September 30th marks Canada's first National Day of Truth and Reconciliation

Commitment to truth and action: Their tiny voices woke the country 

Canada's National Day of Truth and Reconciliation First Nations Every Child Matters

They were the first of our nation. Caretakers of the land. Their voices were buried, but now they are heard. Their history is dark, deep, past, and present. I've been awakened. Indigenous voices. First Nations voices. Inuit voices. Metis voices. I want to hear you. I want to know.

They are buried.

She is missing.

He is suffering from trauma.

They are survivors. They are grieving. They remember. 

We are all accountable. 

I can honestly say I’ve never been more ashamed of my ignorance. A wise person once told me “Ignorance is not always bad, it’s simply a lack of knowledge.” I can assure you I was never taught about the residential school system when I was in school. Now that I’m aware, I’m learning more. I'm committed to learning. As a Canadian citizen, it’s my responsibility to combat my ignorance with knowledge. I’m reading, I’m learning, and most of all I’m sorry. I’m sorry I didn’t know. I'm so unbelievably sorry.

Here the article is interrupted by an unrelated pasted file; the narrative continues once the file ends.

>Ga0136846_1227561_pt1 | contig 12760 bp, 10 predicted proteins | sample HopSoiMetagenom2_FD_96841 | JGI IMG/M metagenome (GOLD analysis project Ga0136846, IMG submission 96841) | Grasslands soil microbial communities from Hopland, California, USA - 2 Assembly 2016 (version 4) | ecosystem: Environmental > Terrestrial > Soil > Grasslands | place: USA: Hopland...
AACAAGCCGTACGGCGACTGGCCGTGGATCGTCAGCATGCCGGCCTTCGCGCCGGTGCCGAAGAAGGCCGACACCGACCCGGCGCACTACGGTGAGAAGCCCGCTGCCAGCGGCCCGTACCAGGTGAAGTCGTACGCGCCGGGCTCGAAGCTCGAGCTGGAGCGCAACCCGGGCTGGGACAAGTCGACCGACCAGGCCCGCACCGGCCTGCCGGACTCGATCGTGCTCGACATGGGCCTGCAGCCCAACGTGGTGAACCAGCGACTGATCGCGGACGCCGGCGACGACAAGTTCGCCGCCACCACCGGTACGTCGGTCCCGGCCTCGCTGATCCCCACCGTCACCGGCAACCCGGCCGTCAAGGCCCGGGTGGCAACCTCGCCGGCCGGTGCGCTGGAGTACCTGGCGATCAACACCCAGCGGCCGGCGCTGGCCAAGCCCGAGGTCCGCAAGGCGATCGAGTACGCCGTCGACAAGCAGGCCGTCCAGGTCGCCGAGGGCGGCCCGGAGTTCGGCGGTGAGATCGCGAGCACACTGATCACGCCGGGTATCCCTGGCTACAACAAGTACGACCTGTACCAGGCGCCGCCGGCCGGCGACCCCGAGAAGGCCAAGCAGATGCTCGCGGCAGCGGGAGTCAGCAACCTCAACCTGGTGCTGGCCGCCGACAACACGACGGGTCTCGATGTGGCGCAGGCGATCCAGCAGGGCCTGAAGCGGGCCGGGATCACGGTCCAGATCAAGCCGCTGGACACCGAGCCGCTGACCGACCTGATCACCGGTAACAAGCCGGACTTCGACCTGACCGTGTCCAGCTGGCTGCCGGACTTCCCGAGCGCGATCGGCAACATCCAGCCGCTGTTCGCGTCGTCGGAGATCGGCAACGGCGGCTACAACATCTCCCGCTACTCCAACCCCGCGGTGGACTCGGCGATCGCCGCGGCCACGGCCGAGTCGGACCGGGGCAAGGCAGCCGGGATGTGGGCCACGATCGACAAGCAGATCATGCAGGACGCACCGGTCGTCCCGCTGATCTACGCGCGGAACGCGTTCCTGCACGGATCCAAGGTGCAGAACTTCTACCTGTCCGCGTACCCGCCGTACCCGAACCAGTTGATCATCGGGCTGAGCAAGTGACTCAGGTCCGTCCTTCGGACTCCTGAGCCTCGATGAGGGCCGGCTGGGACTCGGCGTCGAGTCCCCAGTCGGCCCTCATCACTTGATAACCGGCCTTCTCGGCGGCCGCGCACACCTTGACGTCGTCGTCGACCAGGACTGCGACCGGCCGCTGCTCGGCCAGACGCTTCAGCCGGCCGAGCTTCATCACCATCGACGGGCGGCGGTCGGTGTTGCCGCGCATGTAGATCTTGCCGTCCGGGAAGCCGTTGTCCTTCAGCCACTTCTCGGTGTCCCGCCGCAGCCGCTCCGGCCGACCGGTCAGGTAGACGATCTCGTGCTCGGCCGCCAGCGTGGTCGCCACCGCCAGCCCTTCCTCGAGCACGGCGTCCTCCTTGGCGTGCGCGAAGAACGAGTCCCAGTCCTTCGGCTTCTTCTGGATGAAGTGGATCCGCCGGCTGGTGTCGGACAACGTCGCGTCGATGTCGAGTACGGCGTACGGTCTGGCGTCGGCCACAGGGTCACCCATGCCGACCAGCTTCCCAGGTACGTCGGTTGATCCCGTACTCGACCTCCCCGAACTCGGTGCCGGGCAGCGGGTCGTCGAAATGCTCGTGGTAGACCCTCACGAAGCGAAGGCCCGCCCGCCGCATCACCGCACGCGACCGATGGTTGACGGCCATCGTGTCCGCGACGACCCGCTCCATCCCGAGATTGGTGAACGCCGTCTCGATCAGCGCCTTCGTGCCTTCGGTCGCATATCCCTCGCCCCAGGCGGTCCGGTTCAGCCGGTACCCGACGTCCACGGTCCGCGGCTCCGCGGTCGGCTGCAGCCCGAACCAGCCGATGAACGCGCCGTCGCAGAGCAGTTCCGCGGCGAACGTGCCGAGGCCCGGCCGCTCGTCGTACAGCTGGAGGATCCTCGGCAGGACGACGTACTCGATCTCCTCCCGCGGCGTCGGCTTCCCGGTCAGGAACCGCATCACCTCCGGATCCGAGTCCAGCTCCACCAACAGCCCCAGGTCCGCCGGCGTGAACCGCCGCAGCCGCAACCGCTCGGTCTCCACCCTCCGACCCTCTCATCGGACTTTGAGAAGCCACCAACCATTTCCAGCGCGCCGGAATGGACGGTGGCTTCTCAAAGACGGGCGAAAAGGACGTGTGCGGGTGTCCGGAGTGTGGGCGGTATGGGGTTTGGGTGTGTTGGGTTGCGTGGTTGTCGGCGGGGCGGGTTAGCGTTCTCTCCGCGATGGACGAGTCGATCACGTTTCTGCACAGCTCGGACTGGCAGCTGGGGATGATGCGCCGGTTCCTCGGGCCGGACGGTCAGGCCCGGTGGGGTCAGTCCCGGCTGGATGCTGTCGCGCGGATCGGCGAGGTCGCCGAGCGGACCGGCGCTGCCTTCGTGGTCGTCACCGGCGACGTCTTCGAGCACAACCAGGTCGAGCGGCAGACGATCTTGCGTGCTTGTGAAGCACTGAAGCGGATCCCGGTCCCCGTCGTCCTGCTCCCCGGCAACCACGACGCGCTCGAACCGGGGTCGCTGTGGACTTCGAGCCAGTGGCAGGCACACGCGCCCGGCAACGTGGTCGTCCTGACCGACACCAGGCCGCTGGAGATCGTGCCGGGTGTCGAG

The survivor's stories deserve to be told. To be heard. Please visit the Legacy of Hope Foundation to hear the stories of Residential School survivors

Canada's National Day of Truth and Reconciliation Every Child Matters

Today is Canada's first National Day of Truth and Reconciliation. Today we honour the lost children and survivors of Indigenous Residential Schools and First Nations, Inuit, and Metis communities. 

I commit to taking action because truth without action is meaningless. I encourage everyone to read the 94 calls to action published by the Truth and Reconciliation Commission of Canada. It's time to act.

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Canada's National Day of Truth and Reconciliation

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